One of the trail’s most beautiful sights is a historic chalet that sits beside the river and beneath a wall of snow-capped peaks. Although the building doesn’t offer hikers refuge like its former days, it still makes an epic snapshot.

As you ascend into higher elevations, it feels like your head is amongst the clouds of the misty forest. Spring is an extra magical time for this trail as snowmelt cascades down the rocky walls around you.


 

8. Klahhane Ridge Trail to Lake Angeles

  • Length: 12.6 miles
  • Route Type: Out & Back
  • Difficulty: Hard

Starting near the Hurricane Ridge Visitor Center, the Klahhane Ridge Trail will surely get your blood pumping. With steep ascents, rock scrambles, and narrow passes, it’s not a route suitable for novice trekkers. But the epic vistas overlooking subalpine forests, verdant hills, and snowy peaks are worth the climb.

The early portion of the trek allows you to make a slight detour to Sunrise Point for sensational views above the winding Hurricane Ridge Road. Follow the ridgeline towards Mount Angeles for more glimpses of the enormous peaks and wildflowers adorning the landscape. The trail gets tricky as you approach Mount Angeles due to the lack of signage and steep ascents.

Past Mount Angeles, the trail courses around narrow, exposed cliffsides as you meander towards Lake Angeles. The lake’s emerald waters and its small island are a worthy reward after your challenging hike.

best-hikes-olympic-hurricane-ridge


 

9. Mount Storm King

  • Length: 5.3 miles
  • Route Type: Out & Back
  • Difficulty: Hard

At about five miles round trip, it may surprise you that Mount Storm King is considered the toughest hike in Olympic National Park. But the intense elevation gain of around 2,000 feet and challenging rock scrambles make this a struggle. For patient hikers nimble enough to scour the craggy ascent, your reward is a breathtaking vantage of Lake Crescent.

The hike starts at the Marymere Falls trailhead near the Storm King Ranger Station. Don’t be fooled by the first portion of flat terrain since the path soon becomes way tougher. You’ll have to work for those spectacular vistas via steep climbs through old-growth forests. Pace yourself and watch out for tree roots that often protrude onto the path.

Save your strength for the final portion since it’s a test of fortitude to make the steep ascent. The ground can be unstable, and you’ll find ropes to provide an extra boost to reach the top. After the struggle, Lake Crescent stands before you capped by forested slopes. Be extra careful on your descent since the steep terrain is hard to navigate.

best-hikes-olympic-crescent-lake


 

10. Marymere Falls Trail

  • Length: 1.7 miles
  • Route Type: Out & Back
  • Difficulty: Easy

If you’ve already conquered Mount Storm King, Marymere Falls is a short, scenic route to tack on. Return to the same trailhead near the Storm King Ranger Station and venture into the dense forest. The trail is flat and easy to navigate but offers serenity amidst the beautiful flora. Ferns and moss cover the trees as the path makes multiple creek crossings.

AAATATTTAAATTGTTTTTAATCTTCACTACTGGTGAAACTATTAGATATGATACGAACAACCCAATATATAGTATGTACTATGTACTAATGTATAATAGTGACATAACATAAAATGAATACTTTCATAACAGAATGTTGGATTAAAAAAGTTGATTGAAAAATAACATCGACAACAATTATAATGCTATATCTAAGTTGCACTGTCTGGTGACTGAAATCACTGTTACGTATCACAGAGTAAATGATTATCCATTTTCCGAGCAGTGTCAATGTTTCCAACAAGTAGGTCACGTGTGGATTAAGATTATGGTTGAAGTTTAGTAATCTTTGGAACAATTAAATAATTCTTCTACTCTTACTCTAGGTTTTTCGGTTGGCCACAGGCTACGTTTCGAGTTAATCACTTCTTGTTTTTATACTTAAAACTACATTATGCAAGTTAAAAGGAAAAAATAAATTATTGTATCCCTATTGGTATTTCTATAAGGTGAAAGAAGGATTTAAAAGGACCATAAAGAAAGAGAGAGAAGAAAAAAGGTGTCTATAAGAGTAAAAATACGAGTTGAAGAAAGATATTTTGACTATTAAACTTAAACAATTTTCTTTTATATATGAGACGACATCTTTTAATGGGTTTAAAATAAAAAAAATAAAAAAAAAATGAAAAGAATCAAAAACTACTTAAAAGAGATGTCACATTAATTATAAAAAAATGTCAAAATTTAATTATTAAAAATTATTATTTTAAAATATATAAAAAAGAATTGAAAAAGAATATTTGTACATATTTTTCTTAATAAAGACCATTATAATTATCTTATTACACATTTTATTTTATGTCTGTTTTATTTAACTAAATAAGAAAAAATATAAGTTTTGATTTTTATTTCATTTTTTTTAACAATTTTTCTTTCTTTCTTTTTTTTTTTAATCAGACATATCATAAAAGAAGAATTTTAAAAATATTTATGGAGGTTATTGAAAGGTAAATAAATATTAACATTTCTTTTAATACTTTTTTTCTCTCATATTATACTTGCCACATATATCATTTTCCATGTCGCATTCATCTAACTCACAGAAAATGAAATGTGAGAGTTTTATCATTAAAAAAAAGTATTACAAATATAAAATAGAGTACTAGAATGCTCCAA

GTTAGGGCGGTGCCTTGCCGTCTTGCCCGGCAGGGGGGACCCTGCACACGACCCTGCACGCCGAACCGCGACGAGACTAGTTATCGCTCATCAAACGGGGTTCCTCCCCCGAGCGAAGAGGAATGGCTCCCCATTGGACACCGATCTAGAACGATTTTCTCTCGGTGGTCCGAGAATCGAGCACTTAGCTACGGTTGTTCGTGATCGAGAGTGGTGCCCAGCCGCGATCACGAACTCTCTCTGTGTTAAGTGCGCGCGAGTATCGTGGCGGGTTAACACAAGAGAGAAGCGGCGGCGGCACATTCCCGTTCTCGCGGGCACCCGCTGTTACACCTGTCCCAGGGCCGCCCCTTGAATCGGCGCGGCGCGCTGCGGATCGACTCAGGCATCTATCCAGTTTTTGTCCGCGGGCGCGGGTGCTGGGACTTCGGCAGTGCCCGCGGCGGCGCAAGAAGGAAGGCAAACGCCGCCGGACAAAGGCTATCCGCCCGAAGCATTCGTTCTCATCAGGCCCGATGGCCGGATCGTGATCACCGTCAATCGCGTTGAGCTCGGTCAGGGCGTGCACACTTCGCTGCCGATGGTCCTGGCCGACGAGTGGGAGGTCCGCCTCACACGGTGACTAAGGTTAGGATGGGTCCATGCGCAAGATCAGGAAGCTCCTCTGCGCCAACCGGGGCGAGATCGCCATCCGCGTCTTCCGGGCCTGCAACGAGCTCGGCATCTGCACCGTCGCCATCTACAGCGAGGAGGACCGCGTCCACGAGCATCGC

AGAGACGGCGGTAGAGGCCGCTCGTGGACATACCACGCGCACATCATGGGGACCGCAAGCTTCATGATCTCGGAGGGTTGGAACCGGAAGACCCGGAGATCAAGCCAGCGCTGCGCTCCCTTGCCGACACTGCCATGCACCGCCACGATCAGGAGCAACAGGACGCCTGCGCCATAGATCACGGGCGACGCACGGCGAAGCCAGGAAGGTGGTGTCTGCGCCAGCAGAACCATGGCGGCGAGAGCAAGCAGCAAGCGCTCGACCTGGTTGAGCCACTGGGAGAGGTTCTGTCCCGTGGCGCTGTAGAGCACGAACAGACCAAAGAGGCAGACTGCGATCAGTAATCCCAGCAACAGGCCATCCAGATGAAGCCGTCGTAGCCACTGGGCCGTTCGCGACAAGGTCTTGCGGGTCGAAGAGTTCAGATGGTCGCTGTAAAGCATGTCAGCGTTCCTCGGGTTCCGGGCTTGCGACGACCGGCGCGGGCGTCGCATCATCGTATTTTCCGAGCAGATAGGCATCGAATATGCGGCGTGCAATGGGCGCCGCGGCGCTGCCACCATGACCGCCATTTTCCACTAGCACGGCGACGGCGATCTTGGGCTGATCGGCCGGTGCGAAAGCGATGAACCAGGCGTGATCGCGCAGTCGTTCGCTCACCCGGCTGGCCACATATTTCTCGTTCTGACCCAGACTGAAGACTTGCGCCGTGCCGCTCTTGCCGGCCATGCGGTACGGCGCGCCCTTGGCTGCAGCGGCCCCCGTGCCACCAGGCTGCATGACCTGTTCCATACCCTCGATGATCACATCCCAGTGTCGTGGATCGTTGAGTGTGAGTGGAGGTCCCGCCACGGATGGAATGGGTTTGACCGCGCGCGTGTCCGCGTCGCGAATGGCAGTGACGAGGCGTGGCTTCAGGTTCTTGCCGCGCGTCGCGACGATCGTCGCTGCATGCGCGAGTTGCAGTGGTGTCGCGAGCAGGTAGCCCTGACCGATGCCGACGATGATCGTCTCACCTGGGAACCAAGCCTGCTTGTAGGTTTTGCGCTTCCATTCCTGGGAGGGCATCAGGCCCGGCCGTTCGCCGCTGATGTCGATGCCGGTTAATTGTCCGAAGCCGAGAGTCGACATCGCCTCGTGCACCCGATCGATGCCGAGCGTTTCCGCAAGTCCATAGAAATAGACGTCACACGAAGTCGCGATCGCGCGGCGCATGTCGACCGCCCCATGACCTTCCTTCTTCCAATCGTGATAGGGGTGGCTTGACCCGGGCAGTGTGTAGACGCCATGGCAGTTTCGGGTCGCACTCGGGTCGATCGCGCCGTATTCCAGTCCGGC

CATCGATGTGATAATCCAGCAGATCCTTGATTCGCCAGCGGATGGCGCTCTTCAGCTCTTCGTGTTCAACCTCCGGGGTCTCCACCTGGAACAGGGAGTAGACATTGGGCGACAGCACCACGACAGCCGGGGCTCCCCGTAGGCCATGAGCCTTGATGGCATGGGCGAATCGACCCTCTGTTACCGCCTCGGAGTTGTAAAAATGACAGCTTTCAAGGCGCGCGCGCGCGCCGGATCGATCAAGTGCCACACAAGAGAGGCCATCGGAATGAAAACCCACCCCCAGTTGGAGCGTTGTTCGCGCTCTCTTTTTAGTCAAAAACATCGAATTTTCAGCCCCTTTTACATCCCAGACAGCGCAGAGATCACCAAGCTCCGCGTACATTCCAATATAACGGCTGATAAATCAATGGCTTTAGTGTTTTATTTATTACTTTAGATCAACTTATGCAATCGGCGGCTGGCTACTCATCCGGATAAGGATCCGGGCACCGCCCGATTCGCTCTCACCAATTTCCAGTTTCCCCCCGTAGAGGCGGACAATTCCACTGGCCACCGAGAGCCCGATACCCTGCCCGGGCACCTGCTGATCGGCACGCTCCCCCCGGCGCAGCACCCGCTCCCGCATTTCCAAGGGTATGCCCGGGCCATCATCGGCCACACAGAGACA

As you arrive at the waterfall, two viewpoints give you completely different vantages of the cascade. After watching the falls from above, head to the lower viewpoint at its base. Surrounded by old-growth forests and rocky cliffs, the 90 ft Marymere Falls is among Olympic’s most alluring images.


 

11. Putvin Trail to Lake of the Angels

  • Length: 7.8 miles
  • Route Type: Out & Back
  • Difficulty: Hard

For the ultimate seclusion in Olympic National Park, nothing beats the Valley of Heaven. The otherworldly Lake of the Angels is a fitting reward for hikers willing to go the distance. And that’s what it will take to reach this sparkling alpine lake. Following the Hamma Hamma River, the path makes an unfathomable ascent of 3,800+ feet. As you soar from the woodlands to alpine terrain, it feels like you’re ascending into the heavens.

After a relentless climb through forests and meadows, you’ll encounter a headwall that poses a challenge. Your scrambling skills will be tested scouring the jagged rocks just before Lake of the False Prophet. Many hikers become disappointed seeing the small pond thinking it’s the grand prize. But if you push through one more fierce climb, you’ll arrive at the turquoise waters of Lake of the Angels. With craggy peaks rising directly above, it’s one of Olympic National Park’s grandest natural wonders.

best-hikes-olympic-ruby-beach


 

12. Ruby Beach

  • Length: 1.4 miles
  • Route Type: Loop
  • Difficulty: Easy

For a relaxed coastal hike, Ruby Beach condenses the beauty of the Pacific Coast into one spectacular beach. With towering sea stacks, driftwood, and tide pools, Ruby Beach has jaw-dropping sights at every turn. You can explore for however many miles you wish, but the loop starting from the parking lot covers several breathtaking images.

Cedar Creek flows into the Pacific Ocean, and pebbles lay strewn across the sandy shores near the trailhead. The sea stacks hugging the shoreline appear as stone skyscrapers, while Abbey Island lies just offshore. If you visit during low tide, you’ll see lots of sea creatures in the tide pools. And for another Olympic National Park icon, hike a few miles north to see the Hoh River empties into the ocean.

 

 

Which ones are your best hikes in Olympic national park? Let us know in the comments below.